Christmas is about poverty, deprivation, rejection, persecution and vulnerability; midst the proclamation of peace and salvation. If we miss the centrality of Christmas, then we end up having a concert, with make up on our faces, but flak and mud to follow.
First the stage. See pic. It had a huge picture of a reindeer and sleigh on one side, and a pot bellied Santa on the other. Oh yes, there was a scene of the manger, but it gotten hidden behind the chairs of the “dignitaries.” Then the choir. Can you imagine Silent Night being accompanied by kettle drums? The choir was from an elite convent school. The carols were in English, bar one in affected Hindi. Was this what prompted the Vice President to quip that we should not forget our mother tongue?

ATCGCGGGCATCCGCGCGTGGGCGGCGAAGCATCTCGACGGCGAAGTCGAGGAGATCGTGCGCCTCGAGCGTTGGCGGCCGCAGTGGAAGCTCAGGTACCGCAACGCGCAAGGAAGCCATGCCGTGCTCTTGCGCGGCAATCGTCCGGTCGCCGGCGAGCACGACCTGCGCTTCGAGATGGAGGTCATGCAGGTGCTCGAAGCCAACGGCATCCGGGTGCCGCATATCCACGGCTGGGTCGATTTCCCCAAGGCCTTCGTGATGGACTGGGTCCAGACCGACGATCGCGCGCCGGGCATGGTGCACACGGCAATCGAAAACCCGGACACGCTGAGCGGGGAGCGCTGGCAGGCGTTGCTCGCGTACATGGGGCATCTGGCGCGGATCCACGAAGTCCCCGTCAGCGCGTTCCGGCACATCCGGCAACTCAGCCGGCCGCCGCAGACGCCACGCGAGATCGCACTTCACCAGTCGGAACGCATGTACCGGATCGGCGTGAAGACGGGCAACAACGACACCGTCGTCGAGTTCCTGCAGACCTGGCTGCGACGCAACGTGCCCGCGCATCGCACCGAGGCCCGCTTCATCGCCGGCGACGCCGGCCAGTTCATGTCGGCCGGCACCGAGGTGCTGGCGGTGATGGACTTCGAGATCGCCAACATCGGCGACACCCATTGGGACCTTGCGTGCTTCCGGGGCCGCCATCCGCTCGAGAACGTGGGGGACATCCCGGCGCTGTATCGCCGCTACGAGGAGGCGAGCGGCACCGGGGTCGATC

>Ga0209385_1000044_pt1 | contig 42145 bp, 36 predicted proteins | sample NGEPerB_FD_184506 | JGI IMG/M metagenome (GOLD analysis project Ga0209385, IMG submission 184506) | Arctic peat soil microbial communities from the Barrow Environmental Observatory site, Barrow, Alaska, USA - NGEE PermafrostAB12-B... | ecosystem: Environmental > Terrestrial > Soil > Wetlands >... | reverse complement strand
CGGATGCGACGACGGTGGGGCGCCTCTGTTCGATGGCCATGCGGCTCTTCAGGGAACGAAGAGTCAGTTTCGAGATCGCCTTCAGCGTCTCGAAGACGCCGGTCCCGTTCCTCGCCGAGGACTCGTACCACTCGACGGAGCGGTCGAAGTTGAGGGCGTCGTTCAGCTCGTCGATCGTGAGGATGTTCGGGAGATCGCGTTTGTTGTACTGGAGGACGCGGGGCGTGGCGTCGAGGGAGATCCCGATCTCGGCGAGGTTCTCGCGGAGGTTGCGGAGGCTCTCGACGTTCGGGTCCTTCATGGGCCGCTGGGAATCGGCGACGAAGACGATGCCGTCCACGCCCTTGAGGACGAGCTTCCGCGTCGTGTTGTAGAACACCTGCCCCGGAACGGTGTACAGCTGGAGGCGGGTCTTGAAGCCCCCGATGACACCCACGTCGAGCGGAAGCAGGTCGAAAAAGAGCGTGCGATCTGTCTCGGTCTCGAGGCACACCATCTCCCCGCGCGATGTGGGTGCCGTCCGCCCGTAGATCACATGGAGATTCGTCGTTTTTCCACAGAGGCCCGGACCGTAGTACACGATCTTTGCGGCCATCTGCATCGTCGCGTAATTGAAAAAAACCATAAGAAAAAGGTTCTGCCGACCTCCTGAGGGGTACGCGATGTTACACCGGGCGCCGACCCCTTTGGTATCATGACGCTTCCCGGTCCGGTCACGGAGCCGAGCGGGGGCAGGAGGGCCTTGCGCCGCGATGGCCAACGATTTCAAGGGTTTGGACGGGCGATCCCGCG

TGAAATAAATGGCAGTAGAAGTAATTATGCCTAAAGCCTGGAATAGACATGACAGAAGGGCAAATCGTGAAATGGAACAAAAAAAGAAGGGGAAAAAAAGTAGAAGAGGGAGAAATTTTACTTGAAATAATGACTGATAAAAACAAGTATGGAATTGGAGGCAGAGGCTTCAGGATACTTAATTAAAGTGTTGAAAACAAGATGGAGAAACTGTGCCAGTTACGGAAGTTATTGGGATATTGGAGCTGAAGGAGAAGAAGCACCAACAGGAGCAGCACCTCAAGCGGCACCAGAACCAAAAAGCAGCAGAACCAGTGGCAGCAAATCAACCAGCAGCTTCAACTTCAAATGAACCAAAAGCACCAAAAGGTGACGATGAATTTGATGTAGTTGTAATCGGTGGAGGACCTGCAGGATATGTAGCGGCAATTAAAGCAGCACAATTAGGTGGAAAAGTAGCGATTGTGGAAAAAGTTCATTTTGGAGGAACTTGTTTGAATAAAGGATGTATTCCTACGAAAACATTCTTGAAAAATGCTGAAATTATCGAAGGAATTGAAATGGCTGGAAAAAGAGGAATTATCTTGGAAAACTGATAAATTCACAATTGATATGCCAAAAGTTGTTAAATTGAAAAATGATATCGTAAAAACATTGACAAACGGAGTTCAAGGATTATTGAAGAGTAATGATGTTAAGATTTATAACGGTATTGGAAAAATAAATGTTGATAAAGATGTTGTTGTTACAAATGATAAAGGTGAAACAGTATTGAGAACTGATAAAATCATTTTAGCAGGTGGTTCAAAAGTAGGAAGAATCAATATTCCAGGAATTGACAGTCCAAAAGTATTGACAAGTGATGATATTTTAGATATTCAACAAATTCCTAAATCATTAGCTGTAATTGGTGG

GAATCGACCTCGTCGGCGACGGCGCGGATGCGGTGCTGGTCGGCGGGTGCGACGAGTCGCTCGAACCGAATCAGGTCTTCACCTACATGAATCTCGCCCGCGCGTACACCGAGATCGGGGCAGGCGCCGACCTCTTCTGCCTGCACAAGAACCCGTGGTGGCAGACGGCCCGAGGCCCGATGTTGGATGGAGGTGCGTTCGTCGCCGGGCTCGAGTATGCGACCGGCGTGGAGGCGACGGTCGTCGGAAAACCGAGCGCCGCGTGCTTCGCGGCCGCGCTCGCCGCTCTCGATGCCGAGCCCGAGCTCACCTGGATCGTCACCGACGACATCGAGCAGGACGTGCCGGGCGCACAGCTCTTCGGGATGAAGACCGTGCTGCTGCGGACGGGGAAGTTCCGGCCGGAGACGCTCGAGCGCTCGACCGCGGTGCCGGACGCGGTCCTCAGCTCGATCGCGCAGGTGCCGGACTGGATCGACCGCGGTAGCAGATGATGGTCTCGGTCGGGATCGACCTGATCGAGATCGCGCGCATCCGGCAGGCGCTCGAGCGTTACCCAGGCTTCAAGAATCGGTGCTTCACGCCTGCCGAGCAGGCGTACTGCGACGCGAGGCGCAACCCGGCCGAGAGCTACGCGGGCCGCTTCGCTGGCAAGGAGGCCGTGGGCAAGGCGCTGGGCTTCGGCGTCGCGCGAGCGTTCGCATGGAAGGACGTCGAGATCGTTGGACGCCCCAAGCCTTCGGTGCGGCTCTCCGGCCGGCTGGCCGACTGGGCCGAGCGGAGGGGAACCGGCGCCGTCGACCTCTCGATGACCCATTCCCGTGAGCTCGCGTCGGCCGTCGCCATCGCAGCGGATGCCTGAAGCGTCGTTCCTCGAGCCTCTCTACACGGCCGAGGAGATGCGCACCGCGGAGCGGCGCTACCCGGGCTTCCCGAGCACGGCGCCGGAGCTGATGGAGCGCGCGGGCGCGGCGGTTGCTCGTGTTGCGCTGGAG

This was a CBCI event, not a convent concert. Where was the rich cultural diversity of Christians in India? There are thousands of Punjabi, Malayali and Adivasi Catholics in Delhi. Would not diverse choirs and bhajan mandalis have been a better Christian witness?
Was this celebration meant to be a witness of crib and cross, or was it a crass exhibition? Going by responses to the Matters India story, the Christian community is not impressed. Was the VIP VP impressed? I doubt it. And what was the role of the diplomats?
In my hometown the Kanpur Catholic Association has often organized a Christmas Milan. We do have a chief guest. But we invite choirs from different churches, not just Catholic. We have multi-religious prayer for peace. To emphasise the core message of peace we also use the occasion to present Peace Awards to those who have promoted peace and communal harmony.